Changes to the German anti-money laundering rules require real estate agents to review their risk management systems.
Money laundering risks in the real estate sector have moved increasingly into focus in recent years.
The German Government is about to implement stricter anti-money laundering rules following the enactment of the Fourth Money Laundering Directive in 2015 (“AML Rules”).
The draft legislation in particular includes extended risk assessment and reporting requirements for real estate agents (“Agents”).
The current draft AML Rules entail the following key regulations for the real estate sector:
- The definition of Agents has been broadened and now includes not only real estate agents procuring the sale and purchase of real property, but also letting agents.
- Agents are obliged to implement a risk management system: They need to identify the parties of a real estate transaction or a lease, persons acting on behalf of the parties, as well as the economic beneficiary. This applies from very early stages—it is sufficient that the relevant party shows a “sincere interest” (ernsthaftes Interesse) in the transaction or lease.
- Agents also have to analyze and assess possible risks of money laundering or financing of terrorism and to review their existing customer relationships when appropriate in the course of the business relationship, in particular if key parameters change or if the Agent has a legal obligation to contact the client in the course of a calendar year to review specific information.
- Agents have an obligation to notify the authorities in cases of suspected money laundering not only in connection with the sale and purchase of real property, but also in connection with the conclusion of lease agreements with a monthly rent of EUR 10,000 or more. Extended reporting obligations apply if a higher risk can be expected (e.g., if transactions are very complex or unusually large or follow an unusual pattern).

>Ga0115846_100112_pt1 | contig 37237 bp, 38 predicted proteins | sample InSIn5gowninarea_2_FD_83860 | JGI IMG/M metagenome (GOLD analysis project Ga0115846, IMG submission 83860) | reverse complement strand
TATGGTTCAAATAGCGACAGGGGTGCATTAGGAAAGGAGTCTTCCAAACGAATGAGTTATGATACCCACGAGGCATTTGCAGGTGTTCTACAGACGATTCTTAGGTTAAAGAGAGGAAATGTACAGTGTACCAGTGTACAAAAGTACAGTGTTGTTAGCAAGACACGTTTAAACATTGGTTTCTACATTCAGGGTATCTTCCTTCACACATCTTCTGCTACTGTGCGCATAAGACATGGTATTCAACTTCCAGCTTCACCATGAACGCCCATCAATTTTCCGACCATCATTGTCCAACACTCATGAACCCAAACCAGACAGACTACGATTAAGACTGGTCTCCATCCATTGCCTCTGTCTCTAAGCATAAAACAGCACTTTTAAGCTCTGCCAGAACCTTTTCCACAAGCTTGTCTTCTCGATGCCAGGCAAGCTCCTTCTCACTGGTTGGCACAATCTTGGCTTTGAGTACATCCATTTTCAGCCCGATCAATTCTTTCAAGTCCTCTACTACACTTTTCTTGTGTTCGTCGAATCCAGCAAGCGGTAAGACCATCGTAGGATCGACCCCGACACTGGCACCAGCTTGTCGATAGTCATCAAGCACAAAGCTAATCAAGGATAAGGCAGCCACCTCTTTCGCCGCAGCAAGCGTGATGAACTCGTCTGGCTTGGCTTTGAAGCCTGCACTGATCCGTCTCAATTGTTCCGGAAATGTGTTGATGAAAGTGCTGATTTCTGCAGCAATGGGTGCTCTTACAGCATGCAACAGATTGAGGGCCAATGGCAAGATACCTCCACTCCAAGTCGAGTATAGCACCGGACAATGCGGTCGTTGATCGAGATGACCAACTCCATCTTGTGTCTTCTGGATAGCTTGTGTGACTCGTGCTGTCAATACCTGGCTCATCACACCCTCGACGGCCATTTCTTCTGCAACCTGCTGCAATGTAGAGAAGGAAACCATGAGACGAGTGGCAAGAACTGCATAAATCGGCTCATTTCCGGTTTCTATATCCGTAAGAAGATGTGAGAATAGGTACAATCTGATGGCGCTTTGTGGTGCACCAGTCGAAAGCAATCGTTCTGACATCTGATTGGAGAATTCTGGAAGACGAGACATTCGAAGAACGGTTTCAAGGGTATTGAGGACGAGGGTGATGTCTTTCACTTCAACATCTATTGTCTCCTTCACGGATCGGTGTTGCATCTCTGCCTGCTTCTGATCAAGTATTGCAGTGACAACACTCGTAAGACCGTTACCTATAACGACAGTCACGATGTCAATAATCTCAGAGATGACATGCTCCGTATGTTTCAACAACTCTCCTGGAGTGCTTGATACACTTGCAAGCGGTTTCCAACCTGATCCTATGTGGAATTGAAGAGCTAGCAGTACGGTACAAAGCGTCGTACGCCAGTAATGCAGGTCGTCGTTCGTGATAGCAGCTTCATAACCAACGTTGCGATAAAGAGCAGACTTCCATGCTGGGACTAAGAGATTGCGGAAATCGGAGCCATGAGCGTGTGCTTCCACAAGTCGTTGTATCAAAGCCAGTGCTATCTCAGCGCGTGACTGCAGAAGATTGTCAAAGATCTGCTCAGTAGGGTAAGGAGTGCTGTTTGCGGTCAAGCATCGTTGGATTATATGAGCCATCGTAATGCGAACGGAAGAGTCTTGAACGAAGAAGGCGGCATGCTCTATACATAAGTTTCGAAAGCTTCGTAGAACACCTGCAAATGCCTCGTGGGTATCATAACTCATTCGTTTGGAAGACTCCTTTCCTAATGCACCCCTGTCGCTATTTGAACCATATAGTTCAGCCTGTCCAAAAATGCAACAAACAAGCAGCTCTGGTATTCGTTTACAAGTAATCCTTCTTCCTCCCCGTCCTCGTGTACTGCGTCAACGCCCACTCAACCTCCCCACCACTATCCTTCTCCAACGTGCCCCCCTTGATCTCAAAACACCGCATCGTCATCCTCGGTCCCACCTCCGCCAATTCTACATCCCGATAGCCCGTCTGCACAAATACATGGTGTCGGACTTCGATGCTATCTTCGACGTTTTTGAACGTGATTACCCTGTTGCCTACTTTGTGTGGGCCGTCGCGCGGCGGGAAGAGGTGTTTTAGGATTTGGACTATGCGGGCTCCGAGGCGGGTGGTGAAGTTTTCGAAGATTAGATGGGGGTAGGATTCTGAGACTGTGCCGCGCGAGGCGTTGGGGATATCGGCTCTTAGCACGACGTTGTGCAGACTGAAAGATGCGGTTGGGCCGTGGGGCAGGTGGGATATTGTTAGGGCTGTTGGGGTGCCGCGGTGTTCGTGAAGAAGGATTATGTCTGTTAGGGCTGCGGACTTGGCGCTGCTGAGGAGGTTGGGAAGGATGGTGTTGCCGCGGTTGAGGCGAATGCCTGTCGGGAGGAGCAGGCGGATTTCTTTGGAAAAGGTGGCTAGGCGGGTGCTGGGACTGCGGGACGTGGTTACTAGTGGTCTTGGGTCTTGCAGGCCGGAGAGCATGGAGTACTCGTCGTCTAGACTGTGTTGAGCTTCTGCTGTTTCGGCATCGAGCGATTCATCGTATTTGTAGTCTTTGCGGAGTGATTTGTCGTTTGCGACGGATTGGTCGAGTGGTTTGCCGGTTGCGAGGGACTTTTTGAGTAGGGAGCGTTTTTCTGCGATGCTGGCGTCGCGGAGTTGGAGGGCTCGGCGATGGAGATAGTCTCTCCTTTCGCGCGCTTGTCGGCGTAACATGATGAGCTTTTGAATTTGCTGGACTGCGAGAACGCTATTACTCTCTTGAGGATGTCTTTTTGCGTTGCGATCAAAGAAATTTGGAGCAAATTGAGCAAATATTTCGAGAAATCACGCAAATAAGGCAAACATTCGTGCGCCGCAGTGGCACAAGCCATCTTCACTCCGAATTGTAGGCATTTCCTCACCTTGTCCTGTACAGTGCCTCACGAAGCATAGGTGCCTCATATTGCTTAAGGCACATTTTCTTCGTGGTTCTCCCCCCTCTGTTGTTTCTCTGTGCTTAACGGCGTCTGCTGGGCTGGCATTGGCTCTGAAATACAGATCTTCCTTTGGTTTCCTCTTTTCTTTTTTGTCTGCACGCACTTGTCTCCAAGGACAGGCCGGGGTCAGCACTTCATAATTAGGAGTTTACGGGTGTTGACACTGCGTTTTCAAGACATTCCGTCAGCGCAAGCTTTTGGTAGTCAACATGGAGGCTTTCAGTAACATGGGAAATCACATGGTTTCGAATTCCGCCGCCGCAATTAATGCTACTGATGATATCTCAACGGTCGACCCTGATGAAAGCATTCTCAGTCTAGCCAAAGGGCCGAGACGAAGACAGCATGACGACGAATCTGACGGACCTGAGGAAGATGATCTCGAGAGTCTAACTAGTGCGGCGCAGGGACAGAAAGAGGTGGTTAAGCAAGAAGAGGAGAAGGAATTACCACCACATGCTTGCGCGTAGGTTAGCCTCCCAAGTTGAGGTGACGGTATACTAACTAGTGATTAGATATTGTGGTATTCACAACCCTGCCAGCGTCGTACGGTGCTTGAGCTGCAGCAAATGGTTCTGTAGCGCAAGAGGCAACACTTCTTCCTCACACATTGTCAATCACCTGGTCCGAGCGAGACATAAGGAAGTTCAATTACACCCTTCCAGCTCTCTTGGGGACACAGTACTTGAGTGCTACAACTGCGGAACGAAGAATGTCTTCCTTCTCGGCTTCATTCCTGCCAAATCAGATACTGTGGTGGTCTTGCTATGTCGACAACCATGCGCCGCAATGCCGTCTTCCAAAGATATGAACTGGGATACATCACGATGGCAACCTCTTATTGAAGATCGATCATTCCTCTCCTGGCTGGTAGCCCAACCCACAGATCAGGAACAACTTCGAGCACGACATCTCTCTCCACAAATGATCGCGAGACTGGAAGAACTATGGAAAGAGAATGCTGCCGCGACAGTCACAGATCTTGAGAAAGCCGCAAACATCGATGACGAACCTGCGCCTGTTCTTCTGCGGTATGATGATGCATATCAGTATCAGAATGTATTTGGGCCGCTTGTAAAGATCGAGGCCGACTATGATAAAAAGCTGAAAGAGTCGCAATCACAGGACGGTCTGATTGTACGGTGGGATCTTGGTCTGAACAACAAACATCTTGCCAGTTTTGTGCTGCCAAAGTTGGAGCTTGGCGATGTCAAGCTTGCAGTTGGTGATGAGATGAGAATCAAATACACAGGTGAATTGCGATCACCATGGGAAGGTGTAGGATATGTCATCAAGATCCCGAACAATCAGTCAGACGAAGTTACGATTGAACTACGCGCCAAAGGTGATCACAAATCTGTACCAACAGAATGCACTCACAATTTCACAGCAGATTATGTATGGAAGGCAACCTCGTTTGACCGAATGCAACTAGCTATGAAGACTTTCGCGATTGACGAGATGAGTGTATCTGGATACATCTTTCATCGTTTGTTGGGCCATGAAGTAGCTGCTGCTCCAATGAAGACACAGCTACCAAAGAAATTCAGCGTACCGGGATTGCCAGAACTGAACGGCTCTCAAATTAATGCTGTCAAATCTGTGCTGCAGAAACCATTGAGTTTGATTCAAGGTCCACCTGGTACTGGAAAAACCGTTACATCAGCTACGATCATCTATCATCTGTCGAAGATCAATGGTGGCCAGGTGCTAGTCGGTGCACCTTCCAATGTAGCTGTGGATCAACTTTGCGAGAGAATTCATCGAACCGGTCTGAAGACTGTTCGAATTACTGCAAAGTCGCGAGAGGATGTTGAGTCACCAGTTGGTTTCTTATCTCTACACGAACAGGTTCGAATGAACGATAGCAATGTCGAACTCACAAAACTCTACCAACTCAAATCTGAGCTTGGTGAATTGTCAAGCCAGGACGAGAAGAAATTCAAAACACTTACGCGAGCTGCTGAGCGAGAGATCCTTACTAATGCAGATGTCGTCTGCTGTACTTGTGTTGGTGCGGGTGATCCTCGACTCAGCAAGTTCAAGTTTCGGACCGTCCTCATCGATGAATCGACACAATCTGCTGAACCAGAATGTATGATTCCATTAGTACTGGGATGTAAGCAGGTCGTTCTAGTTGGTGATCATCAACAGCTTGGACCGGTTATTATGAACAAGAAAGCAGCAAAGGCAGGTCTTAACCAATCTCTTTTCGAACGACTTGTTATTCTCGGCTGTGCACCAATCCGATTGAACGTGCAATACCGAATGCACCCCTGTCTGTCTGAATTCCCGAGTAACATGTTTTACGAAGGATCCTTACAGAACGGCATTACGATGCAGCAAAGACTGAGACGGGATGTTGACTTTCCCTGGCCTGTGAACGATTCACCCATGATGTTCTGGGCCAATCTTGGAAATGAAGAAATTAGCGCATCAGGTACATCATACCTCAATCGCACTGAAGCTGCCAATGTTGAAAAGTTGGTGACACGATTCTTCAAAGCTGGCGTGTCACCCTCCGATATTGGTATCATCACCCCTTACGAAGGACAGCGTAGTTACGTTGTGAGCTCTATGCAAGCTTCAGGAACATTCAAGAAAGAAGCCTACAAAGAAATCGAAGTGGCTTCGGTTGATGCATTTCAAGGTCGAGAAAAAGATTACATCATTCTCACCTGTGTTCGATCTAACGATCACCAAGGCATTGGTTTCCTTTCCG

- Generally, fines up to EUR 100,000 can be imposed in case of noncompliance with the AML Rules, a significant, systematic, or repeated breach of the AML Rules can trigger higher fines.
Agents should carefully analyze which additional compliance obligations have to be covered by their risk management so that timely implementation of the necessary measures is ensured.
Agents exclusively focused on lettings will need to review their risk management system, if one exists, and familiarize themselves with the new AML Rules.
The Fourth Money Laundering Directive has to be implemented by January 10, 2020, so the changes can be expected to come into effect within the next months.
The content of this article is intended to provide a general guide to the subject matter. Specialist advice should be sought about your specific circumstances.